le guin says that no matter what your socialization is, there will come a point when you get tested. and you will have to decide as an individual what you will do.

earlier we were talking about octavia’s brood (co-edited with walidah imarisha) – isn’t the cover beautiful? john jennings did that for us. this is the core question that our brood writers came to. it’s not what we asked. we asked: what is the furthest horizon you can see in your work? but what they answered is: what do i do when i’m tested? my values for parenting a certain way, a commitment to the planet. what does it mean when i have to be the one whose practices have to shift in order to actually even begin to reach for the justice i want?

i want to name that because in this political moment, with trump as the president-elect, even for the optimists there’s nothing good. it’s not enough to spend the time listing out how our opposition is horrible, deplorable – we did that the whole campaign. how do we instead start to take on the responsibility of calling things out in real time as they happen, naming the society we want, flexing the muscle of imagination, and applying it to everything we practice?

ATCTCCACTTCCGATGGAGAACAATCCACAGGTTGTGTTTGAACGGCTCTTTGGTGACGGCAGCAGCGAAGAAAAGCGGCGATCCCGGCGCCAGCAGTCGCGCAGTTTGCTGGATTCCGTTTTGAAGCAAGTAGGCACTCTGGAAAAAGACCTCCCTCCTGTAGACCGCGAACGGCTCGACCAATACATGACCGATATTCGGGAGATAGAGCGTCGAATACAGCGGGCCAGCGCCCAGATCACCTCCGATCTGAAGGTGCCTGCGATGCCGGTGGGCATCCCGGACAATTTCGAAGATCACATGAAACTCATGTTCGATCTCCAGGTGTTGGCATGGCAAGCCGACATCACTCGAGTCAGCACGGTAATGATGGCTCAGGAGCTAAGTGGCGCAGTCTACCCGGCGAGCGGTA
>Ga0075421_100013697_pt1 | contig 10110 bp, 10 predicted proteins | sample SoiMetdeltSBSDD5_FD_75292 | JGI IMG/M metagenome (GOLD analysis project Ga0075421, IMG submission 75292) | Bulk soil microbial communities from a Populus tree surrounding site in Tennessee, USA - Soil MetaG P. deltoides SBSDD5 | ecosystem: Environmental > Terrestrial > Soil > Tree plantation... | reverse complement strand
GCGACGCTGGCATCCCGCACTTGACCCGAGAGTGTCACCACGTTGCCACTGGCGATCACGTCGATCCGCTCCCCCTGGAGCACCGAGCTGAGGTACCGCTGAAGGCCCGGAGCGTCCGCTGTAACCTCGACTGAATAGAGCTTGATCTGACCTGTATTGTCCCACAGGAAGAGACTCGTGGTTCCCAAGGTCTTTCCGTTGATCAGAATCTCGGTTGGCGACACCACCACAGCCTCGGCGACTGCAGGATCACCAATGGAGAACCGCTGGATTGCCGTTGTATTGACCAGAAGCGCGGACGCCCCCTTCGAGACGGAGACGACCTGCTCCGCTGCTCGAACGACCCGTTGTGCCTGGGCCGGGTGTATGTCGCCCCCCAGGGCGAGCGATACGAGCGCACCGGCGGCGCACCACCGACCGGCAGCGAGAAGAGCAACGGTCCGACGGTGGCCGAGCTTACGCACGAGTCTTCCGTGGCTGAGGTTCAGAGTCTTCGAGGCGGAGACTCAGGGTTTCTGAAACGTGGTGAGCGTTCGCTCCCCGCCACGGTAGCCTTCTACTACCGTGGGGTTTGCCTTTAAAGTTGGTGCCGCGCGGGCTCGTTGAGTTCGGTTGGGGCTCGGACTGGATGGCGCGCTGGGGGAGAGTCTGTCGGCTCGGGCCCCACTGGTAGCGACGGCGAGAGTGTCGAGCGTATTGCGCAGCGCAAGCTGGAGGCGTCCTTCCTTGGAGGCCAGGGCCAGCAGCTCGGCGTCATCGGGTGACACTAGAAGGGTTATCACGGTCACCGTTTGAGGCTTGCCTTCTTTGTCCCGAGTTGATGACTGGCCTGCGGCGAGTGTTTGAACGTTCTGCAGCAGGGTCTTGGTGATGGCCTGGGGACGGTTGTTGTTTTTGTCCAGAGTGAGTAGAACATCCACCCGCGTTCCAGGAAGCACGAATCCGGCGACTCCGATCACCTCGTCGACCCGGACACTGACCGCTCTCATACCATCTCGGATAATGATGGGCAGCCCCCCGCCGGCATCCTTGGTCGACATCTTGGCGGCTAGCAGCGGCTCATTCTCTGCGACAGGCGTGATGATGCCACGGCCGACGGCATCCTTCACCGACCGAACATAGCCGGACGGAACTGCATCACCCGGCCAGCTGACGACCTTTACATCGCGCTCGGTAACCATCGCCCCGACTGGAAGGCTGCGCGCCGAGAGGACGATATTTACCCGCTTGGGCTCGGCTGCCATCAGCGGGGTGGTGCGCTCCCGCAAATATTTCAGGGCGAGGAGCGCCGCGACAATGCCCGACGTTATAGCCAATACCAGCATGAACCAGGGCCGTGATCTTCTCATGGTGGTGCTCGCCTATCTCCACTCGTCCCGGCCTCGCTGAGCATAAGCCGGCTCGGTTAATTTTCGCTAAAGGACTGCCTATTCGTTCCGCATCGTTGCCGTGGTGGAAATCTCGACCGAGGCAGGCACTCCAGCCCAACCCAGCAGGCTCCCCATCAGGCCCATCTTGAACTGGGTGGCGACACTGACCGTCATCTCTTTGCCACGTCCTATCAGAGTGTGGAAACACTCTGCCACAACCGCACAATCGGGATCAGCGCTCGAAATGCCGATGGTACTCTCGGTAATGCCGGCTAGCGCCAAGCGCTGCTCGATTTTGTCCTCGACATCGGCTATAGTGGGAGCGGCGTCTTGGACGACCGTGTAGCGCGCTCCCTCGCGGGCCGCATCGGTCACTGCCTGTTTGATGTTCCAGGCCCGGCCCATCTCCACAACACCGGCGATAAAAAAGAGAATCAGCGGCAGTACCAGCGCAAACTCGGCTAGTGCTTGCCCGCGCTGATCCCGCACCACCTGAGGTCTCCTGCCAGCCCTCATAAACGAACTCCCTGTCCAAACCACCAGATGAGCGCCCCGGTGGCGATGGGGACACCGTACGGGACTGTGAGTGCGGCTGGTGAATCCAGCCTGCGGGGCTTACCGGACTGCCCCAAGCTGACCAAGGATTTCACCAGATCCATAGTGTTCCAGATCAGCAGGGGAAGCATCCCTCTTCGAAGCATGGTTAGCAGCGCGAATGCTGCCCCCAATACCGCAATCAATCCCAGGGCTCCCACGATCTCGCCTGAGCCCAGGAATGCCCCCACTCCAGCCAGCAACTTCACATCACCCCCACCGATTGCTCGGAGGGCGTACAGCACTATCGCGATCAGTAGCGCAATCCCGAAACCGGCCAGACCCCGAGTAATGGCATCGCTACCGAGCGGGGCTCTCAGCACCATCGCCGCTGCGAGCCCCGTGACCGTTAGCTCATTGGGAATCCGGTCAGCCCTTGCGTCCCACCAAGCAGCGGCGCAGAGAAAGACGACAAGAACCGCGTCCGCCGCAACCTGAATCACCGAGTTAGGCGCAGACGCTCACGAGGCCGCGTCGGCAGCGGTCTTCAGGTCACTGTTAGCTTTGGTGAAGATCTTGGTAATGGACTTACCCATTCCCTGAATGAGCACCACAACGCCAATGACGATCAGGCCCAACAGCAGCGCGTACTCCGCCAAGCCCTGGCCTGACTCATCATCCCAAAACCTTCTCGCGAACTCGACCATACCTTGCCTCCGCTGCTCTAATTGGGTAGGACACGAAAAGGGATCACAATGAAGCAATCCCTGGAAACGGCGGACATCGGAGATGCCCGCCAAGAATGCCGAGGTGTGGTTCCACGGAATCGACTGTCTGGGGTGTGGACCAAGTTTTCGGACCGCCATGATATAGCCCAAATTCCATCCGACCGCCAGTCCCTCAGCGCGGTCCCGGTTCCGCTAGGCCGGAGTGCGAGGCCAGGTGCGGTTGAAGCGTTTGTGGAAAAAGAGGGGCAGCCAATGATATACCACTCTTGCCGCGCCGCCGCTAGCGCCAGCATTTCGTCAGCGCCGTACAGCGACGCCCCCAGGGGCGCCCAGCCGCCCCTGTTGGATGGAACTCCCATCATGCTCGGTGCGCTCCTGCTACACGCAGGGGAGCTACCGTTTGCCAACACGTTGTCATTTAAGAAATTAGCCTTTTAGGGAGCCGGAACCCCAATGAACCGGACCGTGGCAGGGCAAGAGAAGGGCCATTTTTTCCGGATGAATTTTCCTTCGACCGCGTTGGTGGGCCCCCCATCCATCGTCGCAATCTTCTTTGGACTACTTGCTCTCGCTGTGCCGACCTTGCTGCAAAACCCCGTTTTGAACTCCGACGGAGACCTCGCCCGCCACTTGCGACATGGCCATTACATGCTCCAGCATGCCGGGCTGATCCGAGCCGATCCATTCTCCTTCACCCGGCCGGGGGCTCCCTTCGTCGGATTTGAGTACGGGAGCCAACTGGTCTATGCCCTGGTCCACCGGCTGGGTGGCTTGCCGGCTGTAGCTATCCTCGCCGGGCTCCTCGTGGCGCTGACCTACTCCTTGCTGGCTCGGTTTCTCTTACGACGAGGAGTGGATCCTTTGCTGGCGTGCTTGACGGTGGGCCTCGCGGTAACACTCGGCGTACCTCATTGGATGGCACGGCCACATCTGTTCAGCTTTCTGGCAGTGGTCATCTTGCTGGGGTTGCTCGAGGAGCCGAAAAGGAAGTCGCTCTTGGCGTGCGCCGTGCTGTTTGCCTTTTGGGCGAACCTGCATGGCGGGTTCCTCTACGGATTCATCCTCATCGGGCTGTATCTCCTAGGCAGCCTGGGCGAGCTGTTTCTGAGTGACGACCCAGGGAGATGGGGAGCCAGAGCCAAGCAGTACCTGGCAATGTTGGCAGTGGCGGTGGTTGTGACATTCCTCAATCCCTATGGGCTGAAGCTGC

it would be so easy to be depressed and dissociated for the next four years. turning back to le guin’s work, turning back to butler’s work, turning back to these writers who are so formidable, i see instead that my work has to be becoming even more vigilant with asserting my vision for the future that i want to see with the people that i want to see it with.

there are two more concepts i want to bring. emergent strategy: looking at the natural world; and, biomimicry: between the natural world and humans. le guin talks to birds and she talks back – she has been writing in response to the natural world, not just in response to humans. how many sci fi writers have been doing that, asking what are birds doing to survive? how are ants surviving? they’re doing it. the animals we have been taught to uplift – lions, tigers, bears – are not doing so well. they are endangered, in part because of us, but in part because of form.